Author(s): Winzenberg T, Shaw K, Fryer J, Jones G
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Abstract OBJECTIVES: To assess the effectiveness of calcium supplementation for improving bone mineral density in healthy children and to determine if any effect is modified by other factors and persists after supplementation stops. DESIGN: Meta-analysis. DATA SOURCES: Electronic bibliographic databases, hand searching of conference proceedings, and contacting authors for unpublished data. REVIEW METHODS: We included randomised placebo controlled trials of calcium supplementation in healthy children that lasted at least three months and had bone outcomes measured after at least six months of follow-up. Two reviewers independently extracted data and assessed quality. Meta-analyses predominantly used fixed effects models with outcomes given as standardised mean differences. RESULTS: We included 19 studies involving 2859 children. Calcium supplementation had no effect on bone mineral density at the femoral neck or lumbar spine. There was a small effect on total body bone mineral content (standardised mean difference 0.14, 95\% confidence interval 0.01 to 0.27) and upper limb bone mineral density (0.14, 0.04 to 0.24). This effect persisted after the end of supplementation only at the upper limb (0.14, 0.01 to 0.28). There was no evidence that sex, baseline calcium intake, pubertal stage, ethnicity, or level of physical activity modified the effect. CONCLUSIONS: The small effect of calcium supplementation on bone mineral density in the upper limb is unlikely to reduce the risk of fracture, either in childhood or later life, to a degree of major public health importance.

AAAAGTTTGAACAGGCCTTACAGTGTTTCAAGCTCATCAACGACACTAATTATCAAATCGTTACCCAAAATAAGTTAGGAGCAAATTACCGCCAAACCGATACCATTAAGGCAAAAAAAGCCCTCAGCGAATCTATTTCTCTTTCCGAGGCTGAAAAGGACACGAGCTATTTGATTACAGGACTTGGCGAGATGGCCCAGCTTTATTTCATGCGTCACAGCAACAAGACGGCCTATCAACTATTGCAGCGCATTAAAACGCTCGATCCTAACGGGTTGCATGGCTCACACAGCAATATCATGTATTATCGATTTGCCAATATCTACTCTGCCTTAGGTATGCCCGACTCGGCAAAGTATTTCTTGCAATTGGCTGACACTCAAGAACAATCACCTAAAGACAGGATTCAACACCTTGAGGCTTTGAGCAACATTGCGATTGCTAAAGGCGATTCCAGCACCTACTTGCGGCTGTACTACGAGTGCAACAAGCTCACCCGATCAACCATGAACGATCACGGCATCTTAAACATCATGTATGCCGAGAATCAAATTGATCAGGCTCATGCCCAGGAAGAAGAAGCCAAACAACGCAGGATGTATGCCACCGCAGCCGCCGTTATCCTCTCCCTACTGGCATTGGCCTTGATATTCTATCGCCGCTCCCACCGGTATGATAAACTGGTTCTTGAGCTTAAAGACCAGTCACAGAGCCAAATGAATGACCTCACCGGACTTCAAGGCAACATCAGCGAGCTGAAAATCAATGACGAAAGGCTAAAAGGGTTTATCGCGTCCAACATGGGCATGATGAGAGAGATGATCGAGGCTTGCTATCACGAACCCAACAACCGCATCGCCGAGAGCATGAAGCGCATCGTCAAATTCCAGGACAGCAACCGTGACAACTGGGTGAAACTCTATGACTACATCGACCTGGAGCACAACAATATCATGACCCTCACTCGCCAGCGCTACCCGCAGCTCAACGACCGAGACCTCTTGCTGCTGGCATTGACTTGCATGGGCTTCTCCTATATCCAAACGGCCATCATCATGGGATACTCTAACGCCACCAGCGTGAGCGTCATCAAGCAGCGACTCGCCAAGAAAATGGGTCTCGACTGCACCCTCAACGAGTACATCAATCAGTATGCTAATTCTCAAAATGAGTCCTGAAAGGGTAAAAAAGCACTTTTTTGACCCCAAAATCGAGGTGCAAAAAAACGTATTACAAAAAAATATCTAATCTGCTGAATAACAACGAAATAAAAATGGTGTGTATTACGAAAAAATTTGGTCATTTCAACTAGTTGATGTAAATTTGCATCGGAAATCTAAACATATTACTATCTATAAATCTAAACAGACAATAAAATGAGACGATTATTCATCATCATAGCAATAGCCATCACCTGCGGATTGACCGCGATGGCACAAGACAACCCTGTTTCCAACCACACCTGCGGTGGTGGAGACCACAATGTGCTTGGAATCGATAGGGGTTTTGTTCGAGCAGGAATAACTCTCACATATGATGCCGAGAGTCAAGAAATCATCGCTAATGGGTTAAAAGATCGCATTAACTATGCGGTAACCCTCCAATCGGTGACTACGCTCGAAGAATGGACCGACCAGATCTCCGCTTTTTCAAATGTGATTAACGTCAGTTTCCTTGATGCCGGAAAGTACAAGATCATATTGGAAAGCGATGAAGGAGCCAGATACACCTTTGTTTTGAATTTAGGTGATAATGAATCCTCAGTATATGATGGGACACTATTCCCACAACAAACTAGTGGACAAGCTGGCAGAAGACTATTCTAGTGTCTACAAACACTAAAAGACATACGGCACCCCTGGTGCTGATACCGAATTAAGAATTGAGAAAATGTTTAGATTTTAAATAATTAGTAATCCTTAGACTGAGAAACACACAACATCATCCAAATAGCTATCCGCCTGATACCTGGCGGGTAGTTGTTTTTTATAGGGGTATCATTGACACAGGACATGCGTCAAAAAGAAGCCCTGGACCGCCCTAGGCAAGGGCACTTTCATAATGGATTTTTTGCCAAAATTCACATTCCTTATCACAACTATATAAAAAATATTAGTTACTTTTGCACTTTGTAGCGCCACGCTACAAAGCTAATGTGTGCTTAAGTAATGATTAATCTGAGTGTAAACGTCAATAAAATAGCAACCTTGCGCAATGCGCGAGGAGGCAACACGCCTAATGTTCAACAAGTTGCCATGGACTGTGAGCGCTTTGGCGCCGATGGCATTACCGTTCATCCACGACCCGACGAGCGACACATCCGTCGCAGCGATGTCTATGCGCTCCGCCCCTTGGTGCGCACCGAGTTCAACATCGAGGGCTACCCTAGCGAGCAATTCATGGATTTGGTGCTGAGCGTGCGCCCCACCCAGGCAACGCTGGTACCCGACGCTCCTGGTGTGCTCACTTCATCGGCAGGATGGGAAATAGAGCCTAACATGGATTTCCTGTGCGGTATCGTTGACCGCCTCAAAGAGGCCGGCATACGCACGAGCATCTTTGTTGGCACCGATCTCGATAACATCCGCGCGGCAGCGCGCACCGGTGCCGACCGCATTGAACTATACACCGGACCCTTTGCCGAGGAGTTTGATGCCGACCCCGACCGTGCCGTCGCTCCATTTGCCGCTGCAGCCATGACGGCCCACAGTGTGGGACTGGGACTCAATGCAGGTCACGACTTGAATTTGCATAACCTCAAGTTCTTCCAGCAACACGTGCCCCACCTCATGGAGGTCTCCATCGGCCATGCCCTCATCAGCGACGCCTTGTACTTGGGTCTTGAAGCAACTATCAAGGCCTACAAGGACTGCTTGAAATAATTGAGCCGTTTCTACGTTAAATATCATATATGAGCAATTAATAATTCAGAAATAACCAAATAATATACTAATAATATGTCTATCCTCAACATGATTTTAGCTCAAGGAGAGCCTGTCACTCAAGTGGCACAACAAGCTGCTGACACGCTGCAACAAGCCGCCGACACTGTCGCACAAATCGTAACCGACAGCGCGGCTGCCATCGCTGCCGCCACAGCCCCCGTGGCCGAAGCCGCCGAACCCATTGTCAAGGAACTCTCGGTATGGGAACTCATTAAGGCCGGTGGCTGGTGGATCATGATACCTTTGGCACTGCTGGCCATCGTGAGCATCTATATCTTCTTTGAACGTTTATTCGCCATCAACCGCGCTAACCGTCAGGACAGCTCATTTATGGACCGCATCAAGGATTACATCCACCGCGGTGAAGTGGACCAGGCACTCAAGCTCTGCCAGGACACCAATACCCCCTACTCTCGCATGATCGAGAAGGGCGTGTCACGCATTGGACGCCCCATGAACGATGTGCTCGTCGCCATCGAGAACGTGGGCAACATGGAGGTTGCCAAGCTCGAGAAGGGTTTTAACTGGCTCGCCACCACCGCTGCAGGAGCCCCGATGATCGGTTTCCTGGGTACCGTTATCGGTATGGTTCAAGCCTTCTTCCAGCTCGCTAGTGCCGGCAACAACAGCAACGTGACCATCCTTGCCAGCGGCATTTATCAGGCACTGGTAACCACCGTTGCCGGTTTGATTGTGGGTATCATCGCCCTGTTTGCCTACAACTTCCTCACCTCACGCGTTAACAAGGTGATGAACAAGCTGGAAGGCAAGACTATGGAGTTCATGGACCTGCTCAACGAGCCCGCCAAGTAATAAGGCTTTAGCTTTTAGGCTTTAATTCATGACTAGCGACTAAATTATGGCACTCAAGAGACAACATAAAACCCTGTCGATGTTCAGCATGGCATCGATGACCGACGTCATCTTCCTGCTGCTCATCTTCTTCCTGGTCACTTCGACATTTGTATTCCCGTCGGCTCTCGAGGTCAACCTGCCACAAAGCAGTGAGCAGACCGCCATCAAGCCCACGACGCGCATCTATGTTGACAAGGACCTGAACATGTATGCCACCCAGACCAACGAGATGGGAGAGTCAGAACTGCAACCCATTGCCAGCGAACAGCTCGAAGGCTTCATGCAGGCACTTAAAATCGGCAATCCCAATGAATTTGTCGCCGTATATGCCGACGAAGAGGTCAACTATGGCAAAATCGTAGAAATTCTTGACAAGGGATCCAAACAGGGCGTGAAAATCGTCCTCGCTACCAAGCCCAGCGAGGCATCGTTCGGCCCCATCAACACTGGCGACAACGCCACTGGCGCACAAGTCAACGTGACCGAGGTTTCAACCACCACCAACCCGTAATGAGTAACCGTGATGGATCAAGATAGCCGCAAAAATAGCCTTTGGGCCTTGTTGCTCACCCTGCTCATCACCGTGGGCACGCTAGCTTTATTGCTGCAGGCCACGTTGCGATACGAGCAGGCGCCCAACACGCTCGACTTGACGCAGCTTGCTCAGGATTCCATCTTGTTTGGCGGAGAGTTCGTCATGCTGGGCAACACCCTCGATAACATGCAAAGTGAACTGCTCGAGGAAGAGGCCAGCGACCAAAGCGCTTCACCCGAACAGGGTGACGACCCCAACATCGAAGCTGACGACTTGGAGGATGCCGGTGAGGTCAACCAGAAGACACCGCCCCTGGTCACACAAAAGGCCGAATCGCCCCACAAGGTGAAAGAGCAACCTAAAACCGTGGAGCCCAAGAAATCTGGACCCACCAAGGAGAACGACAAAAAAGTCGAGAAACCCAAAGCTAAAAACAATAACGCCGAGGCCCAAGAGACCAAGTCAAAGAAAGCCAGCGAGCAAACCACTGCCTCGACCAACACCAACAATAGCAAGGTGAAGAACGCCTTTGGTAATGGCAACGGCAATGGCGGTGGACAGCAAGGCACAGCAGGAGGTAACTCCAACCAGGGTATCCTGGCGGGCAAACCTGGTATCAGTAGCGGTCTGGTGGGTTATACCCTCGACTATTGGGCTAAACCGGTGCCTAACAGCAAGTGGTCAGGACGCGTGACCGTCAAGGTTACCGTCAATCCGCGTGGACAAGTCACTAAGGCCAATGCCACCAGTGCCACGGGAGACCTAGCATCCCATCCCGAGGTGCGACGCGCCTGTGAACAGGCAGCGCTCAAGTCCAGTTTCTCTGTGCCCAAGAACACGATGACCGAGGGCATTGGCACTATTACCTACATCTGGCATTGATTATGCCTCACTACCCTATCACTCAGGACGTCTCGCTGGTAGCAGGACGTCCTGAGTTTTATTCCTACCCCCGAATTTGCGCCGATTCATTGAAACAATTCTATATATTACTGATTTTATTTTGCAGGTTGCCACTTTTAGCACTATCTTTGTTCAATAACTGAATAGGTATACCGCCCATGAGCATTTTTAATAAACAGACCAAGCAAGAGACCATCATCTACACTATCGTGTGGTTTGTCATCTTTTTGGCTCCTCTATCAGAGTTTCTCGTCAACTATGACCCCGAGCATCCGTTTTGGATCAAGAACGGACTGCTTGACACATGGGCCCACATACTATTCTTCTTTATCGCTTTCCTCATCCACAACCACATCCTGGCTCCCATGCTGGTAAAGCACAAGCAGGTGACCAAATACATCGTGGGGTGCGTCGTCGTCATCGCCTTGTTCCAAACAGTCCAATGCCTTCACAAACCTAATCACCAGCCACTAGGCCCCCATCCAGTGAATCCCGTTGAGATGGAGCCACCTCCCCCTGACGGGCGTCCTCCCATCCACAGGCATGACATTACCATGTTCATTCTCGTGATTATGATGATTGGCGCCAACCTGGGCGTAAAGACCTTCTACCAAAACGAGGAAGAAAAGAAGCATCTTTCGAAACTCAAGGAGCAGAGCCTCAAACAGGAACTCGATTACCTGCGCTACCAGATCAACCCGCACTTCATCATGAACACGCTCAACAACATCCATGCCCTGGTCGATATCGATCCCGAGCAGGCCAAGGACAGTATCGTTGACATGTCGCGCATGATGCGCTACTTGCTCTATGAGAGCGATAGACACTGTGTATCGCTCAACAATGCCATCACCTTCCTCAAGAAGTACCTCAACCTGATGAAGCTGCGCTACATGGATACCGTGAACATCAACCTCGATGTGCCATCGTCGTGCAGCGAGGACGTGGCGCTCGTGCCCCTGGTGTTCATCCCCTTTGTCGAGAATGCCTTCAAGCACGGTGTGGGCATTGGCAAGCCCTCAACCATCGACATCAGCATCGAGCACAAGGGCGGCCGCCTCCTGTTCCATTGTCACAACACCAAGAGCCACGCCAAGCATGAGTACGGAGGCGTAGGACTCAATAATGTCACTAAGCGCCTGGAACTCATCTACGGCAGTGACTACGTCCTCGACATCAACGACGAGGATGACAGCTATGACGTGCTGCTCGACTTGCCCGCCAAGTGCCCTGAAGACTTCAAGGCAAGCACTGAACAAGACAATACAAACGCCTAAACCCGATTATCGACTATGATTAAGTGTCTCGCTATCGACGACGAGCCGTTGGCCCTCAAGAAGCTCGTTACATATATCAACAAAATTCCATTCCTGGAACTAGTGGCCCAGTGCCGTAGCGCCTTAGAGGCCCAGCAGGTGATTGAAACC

This article was published in BMJ
and referenced in Vitamins & Minerals